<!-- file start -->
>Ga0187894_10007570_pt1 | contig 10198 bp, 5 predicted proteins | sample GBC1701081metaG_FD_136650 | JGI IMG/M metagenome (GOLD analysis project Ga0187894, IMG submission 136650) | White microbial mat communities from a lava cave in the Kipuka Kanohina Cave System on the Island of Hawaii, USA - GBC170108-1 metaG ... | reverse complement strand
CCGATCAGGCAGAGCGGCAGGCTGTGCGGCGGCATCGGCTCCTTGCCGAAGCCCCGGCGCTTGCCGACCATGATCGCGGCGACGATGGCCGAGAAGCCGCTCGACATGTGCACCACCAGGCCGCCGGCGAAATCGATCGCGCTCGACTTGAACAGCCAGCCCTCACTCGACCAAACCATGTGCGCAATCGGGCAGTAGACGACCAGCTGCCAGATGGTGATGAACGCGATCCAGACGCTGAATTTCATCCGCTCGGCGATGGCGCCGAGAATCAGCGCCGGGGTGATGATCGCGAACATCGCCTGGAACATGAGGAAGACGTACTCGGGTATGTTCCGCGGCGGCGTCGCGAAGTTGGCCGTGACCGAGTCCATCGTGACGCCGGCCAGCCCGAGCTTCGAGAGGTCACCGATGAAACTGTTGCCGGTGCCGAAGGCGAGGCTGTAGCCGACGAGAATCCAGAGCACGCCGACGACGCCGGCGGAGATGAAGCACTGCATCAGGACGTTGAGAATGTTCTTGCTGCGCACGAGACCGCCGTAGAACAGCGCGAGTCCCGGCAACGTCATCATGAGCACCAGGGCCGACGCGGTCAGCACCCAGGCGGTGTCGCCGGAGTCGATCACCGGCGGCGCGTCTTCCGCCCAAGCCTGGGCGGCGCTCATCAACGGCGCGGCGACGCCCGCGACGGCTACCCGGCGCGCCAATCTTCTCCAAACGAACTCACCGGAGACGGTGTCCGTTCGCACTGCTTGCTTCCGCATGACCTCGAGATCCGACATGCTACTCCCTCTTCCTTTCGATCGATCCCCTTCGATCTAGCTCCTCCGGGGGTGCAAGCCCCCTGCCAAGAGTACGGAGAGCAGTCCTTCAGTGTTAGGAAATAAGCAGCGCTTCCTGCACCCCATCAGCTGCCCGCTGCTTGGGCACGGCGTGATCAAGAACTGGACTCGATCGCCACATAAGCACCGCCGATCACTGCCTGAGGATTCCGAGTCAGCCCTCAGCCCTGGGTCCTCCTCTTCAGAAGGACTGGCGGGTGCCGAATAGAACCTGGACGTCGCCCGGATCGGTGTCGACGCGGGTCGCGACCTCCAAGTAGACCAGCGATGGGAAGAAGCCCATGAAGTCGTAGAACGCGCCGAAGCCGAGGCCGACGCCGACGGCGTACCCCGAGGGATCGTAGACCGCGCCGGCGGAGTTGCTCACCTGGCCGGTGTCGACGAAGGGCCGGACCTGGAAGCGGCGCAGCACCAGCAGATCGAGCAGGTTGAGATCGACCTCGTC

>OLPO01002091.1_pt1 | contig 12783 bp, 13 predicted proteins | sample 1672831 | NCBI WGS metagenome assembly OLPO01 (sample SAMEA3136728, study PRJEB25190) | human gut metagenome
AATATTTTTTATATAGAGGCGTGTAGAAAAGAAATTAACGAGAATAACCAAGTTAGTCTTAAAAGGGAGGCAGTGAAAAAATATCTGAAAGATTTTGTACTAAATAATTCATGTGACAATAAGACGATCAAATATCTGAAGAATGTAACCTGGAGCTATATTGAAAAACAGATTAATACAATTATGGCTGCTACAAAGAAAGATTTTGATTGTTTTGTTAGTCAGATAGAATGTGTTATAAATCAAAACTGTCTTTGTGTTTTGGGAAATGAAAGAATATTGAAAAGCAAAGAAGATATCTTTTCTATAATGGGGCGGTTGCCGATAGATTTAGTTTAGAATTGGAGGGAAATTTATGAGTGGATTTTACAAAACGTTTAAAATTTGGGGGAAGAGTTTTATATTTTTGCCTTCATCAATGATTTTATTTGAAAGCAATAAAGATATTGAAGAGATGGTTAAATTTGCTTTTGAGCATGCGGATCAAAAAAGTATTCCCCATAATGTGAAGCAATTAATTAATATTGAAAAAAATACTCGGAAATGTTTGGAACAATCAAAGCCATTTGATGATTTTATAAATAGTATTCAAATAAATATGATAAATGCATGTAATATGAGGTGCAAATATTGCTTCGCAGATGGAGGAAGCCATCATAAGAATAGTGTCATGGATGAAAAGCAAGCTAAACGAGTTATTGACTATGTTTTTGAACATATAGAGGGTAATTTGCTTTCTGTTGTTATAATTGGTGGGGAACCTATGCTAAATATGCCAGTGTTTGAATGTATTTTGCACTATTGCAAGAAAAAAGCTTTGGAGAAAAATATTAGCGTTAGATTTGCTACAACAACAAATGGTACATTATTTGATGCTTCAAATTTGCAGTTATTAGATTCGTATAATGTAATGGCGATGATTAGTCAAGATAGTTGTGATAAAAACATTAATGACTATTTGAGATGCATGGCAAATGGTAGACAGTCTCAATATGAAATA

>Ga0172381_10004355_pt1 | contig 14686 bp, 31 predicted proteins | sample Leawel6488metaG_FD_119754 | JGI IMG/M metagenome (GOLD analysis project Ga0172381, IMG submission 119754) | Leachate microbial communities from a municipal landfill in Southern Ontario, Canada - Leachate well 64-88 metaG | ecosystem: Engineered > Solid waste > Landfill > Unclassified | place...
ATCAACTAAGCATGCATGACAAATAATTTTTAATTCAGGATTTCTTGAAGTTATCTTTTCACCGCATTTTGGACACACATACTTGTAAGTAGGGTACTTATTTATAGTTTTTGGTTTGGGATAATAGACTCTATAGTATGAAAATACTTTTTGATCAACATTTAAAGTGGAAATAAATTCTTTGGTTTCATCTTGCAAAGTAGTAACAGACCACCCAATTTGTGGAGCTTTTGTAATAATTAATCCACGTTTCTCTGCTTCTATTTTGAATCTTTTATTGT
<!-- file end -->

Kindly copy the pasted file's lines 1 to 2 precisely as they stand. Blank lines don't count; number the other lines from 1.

>Ga0187894_10007570_pt1 | contig 10198 bp, 5 predicted proteins | sample GBC1701081metaG_FD_136650 | JGI IMG/M metagenome (GOLD analysis project Ga0187894, IMG submission 136650) | White microbial mat communities from a lava cave in the Kipuka Kanohina Cave System on the Island of Hawaii, USA - GBC170108-1 metaG ... | reverse complement strand
CCGATCAGGCAGAGCGGCAGGCTGTGCGGCGGCATCGGCTCCTTGCCGAAGCCCCGGCGCTTGCCGACCATGATCGCGGCGACGATGGCCGAGAAGCCGCTCGACATGTGCACCACCAGGCCGCCGGCGAAATCGATCGCGCTCGACTTGAACAGCCAGCCCTCACTCGACCAAACCATGTGCGCAATCGGGCAGTAGACGACCAGCTGCCAGATGGTGATGAACGCGATCCAGACGCTGAATTTCATCCGCTCGGCGATGGCGCCGAGAATCAGCGCCGGGGTGATGATCGCGAACATCGCCTGGAACATGAGGAAGACGTACTCGGGTATGTTCCGCGGCGGCGTCGCGAAGTTGGCCGTGACCGAGTCCATCGTGACGCCGGCCAGCCCGAGCTTCGAGAGGTCACCGATGAAACTGTTGCCGGTGCCGAAGGCGAGGCTGTAGCCGACGAGAATCCAGAGCACGCCGACGACGCCGGCGGAGATGAAGCACTGCATCAGGACGTTGAGAATGTTCTTGCTGCGCACGAGACCGCCGTAGAACAGCGCGAGTCCCGGCAACGTCATCATGAGCACCAGGGCCGACGCGGTCAGCACCCAGGCGGTGTCGCCGGAGTCGATCACCGGCGGCGCGTCTTCCGCCCAAGCCTGGGCGGCGCTCATCAACGGCGCGGCGACGCCCGCGACGGCTACCCGGCGCGCCAATCTTCTCCAAACGAACTCACCGGAGACGGTGTCCGTTCGCACTGCTTGCTTCCGCATGACCTCGAGATCCGACATGCTACTCCCTCTTCCTTTCGATCGATCCCCTTCGATCTAGCTCCTCCGGGGGTGCAAGCCCCCTGCCAAGAGTACGGAGAGCAGTCCTTCAGTGTTAGGAAATAAGCAGCGCTTCCTGCACCCCATCAGCTGCCCGCTGCTTGGGCACGGCGTGATCAAGAACTGGACTCGATCGCCACATAAGCACCGCCGATCACTGCCTGAGGATTCCGAGTCAGCCCTCAGCCCTGGGTCCTCCTCTTCAGAAGGACTGGCGGGTGCCGAATAGAACCTGGACGTCGCCCGGATCGGTGTCGACGCGGGTCGCGACCTCCAAGTAGACCAGCGATGGGAAGAAGCCCATGAAGTCGTAGAACGCGCCGAAGCCGAGGCCGACGCCGACGGCGTACCCCGAGGGATCGTAGACCGCGCCGGCGGAGTTGCTCACCTGGCCGGTGTCGACGAAGGGCCGGACCTGGAAGCGGCGCAGCACCAGCAGATCGAGCAGGTTGAGATCGACCTCGTC